The Court came to the same conclusion when it considered eleven remand motions in October 2010. See In re Yasmin & YAZ (Drospirenone) Mktg., Sales Practices & Relevant Prods. Liab.Litig., No. 3:09-md-02100-DRHPMF, 2010 WL 3937414 (S.D. Ill. Oct. 4, 2010). These actions were multi-plaintiff actions which included one or more California plaintiffs and a mixture of plaintiffs from a myriad of states across the country. The complaints in these actions, like the complaint in Jankins, did not allege that McKesson supplied the subject drugs. Instead, the complaints merely alleged that McKesson was "a" distributor of the subject drugs.

The Court explained that, regardless of which state's substantive law governed and regardless of the theory of recovery,establishingMcKesson manufactured, supplied, sold, distributed or was in some way responsible for the allegedly injurious product was a threshold requirement for imposing liability (i.e. establishing a causal link). Id. at *6-*7.Accordingly, absent an allegation that McKesson was in some way responsible for the pills that caused the plaintiffs' alleged injuries, the Court had no choice but to find (as it did in Jankins) that McKesson had been fraudulently joined. Id. at *6-*9.

B. Sufficiency of Plaintiffs' Complaints

In the instant case, plaintiffs merely allege that McKesson isa distributor of Yaz, Yasmin, and Ocella in the State of California. (Pablo Doc. 1 p. 36 ¶ 22; Wolfe Doc. 1 p. 30 ¶ 22) (averring that McKesson "wasengaged in the business of distributing, researching, designing, developing, licensing, compounding, testing, producing, manufacturing, assembling, processing, packaging, inspecting, labeling, selling and/or warranting [Yaz, Yasmin, and Ocella] in the State of California");(Pablo Doc. 1 p. 37 ¶ 26; Wolfe Doc. 1 p. 31 ¶ 26) (asserting that McKesson "packaged, distributed, supplied, sold, placed into the stream of commerce, labeled, described, marketed, advertised, promoted and purported to warn or to inform users regarding the risks pertaining to and assuaged concerns about the pharmaceutical Yasmin and YAZ").

These allegations do not sufficiently allege that McKesson supplied the pills that were ingested by the plaintiffs. For the reasons discussed herein,alleging that McKesson is a distributor is not the same as alleging that McKesson is the distributor that supplied the pills ingested by the plaintiffs.*fn7 The remaining allegations in plaintiffs' complaints are directed against "Defendants" generally. As the Court explained above, such general allegations are not sufficient.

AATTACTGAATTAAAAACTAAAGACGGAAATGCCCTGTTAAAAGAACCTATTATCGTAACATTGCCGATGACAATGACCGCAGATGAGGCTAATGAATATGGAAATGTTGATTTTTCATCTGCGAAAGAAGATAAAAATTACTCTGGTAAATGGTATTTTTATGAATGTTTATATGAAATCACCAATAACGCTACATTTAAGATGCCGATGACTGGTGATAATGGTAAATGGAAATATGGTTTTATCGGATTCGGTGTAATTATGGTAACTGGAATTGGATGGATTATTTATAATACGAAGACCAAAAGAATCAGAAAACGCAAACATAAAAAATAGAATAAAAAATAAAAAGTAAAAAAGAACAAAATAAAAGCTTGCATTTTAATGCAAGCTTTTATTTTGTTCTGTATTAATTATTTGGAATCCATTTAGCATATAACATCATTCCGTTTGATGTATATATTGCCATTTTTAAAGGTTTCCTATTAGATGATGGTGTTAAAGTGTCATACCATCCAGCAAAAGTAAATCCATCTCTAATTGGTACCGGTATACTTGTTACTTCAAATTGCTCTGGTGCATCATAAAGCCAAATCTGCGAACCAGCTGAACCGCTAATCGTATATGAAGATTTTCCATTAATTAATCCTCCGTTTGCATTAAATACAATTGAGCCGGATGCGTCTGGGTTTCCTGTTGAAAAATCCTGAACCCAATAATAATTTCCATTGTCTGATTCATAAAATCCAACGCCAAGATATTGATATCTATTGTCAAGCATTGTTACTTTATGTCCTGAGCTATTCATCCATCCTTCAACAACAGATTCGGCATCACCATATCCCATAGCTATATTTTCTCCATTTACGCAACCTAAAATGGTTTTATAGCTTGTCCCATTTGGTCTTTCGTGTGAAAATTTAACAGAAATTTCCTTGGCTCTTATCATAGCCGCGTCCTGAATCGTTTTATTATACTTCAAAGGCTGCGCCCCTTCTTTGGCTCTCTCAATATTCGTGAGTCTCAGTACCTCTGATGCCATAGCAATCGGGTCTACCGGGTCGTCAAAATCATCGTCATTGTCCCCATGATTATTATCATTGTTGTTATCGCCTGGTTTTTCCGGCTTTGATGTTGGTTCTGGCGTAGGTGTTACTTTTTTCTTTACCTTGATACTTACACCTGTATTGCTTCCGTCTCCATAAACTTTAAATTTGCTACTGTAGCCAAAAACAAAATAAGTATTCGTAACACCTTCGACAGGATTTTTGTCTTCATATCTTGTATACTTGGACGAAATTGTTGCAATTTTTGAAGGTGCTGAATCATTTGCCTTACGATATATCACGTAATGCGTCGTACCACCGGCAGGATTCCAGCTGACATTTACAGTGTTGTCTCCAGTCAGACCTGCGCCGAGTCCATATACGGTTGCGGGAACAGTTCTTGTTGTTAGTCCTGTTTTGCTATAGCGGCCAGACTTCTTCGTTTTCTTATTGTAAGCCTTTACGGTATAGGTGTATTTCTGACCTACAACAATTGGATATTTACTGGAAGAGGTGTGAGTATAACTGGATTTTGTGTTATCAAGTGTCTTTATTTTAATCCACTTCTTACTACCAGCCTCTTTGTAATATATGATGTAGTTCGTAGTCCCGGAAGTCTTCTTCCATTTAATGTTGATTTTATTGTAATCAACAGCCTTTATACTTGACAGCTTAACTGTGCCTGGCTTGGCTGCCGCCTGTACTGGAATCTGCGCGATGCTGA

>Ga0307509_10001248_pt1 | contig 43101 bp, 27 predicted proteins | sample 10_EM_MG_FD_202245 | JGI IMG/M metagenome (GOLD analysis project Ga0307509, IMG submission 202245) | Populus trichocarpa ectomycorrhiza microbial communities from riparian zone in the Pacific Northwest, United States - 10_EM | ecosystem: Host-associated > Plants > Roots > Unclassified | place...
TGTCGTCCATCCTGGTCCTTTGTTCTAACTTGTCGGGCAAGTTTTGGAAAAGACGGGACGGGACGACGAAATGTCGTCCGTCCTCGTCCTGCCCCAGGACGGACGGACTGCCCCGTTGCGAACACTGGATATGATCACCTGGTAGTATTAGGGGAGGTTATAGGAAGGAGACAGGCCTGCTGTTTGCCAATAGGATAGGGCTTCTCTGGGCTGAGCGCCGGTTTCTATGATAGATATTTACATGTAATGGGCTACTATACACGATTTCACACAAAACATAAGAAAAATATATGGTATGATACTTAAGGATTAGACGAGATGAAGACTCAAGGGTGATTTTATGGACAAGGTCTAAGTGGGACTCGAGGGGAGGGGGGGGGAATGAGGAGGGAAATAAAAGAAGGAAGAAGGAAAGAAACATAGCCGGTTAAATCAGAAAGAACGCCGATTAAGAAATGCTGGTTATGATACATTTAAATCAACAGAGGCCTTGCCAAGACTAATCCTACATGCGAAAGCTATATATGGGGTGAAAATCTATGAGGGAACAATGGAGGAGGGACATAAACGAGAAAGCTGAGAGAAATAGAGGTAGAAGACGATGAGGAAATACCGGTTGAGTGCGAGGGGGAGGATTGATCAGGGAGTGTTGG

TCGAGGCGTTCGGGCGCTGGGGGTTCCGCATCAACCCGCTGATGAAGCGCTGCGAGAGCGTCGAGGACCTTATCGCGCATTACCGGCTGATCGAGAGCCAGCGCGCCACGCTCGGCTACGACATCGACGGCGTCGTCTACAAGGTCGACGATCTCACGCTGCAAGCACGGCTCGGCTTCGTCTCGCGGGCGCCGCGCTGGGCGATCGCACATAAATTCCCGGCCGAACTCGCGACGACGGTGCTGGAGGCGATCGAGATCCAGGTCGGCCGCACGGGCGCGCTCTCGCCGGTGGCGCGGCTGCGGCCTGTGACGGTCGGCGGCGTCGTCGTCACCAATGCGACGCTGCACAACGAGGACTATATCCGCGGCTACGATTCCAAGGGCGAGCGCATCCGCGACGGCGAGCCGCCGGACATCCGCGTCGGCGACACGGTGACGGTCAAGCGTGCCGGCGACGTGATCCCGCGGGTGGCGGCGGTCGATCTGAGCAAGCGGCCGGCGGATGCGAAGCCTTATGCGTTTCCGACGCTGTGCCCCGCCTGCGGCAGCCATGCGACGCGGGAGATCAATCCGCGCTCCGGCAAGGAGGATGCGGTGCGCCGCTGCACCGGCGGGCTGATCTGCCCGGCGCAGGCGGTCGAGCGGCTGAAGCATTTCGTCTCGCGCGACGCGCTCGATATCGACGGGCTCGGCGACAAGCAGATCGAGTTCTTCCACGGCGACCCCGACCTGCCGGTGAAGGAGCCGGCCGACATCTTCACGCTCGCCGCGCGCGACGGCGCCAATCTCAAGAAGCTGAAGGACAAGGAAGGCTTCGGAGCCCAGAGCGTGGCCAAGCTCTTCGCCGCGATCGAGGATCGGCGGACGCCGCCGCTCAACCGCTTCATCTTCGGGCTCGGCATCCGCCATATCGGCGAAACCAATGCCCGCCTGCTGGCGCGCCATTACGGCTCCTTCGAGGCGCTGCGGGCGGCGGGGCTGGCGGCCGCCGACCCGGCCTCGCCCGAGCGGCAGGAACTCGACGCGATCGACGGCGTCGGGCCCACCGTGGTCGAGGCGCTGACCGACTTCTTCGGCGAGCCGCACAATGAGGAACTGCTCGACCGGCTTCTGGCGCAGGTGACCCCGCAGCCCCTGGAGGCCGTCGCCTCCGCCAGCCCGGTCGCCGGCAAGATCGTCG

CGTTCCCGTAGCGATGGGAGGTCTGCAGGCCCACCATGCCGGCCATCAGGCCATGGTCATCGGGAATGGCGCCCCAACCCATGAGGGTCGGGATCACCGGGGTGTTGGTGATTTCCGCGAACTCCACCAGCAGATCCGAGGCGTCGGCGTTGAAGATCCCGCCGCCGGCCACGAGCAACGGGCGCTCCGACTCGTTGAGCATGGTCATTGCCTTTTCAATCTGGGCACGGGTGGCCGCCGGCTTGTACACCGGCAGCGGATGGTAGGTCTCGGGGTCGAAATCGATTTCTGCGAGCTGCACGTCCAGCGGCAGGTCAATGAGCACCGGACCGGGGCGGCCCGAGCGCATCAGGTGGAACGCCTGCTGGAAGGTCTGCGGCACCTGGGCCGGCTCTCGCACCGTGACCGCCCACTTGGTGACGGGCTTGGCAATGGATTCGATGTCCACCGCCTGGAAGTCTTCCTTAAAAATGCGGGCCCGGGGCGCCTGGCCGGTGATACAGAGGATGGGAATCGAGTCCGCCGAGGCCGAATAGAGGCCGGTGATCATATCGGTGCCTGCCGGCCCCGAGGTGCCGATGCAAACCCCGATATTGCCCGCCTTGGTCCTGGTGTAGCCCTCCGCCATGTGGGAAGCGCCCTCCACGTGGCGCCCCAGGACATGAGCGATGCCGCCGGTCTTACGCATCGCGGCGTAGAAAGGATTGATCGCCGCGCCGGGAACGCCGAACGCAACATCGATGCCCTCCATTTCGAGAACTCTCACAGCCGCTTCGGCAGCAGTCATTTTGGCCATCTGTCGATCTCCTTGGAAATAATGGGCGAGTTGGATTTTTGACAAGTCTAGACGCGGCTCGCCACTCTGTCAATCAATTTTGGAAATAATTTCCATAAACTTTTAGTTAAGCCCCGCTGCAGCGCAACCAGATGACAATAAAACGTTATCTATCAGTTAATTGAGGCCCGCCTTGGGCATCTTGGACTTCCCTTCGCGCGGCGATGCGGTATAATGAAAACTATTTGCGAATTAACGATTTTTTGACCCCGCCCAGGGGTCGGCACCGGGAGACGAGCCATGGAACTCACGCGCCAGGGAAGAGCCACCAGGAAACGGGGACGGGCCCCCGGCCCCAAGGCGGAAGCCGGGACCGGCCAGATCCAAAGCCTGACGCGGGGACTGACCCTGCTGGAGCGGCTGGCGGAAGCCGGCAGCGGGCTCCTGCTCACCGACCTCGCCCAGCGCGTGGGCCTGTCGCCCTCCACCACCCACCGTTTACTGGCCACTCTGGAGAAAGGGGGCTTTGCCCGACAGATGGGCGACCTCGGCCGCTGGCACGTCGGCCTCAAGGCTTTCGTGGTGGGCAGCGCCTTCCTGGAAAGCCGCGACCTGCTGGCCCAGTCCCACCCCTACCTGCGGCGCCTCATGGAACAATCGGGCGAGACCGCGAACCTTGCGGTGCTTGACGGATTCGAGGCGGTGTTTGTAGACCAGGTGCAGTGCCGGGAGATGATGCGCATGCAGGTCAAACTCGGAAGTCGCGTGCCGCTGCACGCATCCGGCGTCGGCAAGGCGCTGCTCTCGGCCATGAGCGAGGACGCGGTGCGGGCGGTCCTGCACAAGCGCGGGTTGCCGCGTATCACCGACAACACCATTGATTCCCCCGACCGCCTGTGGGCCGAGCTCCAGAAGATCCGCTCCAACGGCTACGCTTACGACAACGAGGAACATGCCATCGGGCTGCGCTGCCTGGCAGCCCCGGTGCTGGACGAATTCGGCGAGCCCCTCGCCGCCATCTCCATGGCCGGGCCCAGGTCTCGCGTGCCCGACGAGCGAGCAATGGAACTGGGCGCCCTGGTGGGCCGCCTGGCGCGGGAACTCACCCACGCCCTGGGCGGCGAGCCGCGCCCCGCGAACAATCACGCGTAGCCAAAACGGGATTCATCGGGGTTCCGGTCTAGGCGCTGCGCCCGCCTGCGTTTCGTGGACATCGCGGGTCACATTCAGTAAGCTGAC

Absent an allegation that McKesson supplied the subject drugs, there is no reasonable possibility that a state court would find that the Complaints, in their present condition, state a cause of action against McKesson. Accordingly, the Court finds that McKesson has been fraudulently joined and denies remand.

IV. CONCLUSION

In a product action, under any substantive law, a plaintiff must establish a causal link between the defendant and the alleged harm. Thus, to plead a sufficient cause of action against McKesson plaintiffs must allege that McKesson distributed, supplied, or was in some way responsible for the drugs the plaintiffs ingested. The plaintiffs in the above captioned actions have completely failed to allege causation as to McKesson.

Accordingly, there is no reasonable possibility that a California state court would find that the complaints in the above captioned actions state a valid claim against McKesson. Absent an allegation that McKesson supplied the subject drugs, the Court has no choice but to find that McKesson has been fraudulently joined. Therefore, the Court ORDERS as follows:

The motions to remand in the above captioned cases are DENIED.

FURTHER, the Court ORDERS the plaintiffs to file a notice with this Court within seven days of the entry of this order stating each plaintiff's state of citizenship. If, after reviewing plaintiffs' notice with regard to citizenship, the Court finds that complete diversity is lacking as between the plaintiffs and the Bayer defendants (the only properly joined defendants), it will reconsider the jurisdictional issue at that time.

SO ORDERED.

David R. Herndon Chief Judge United States District Court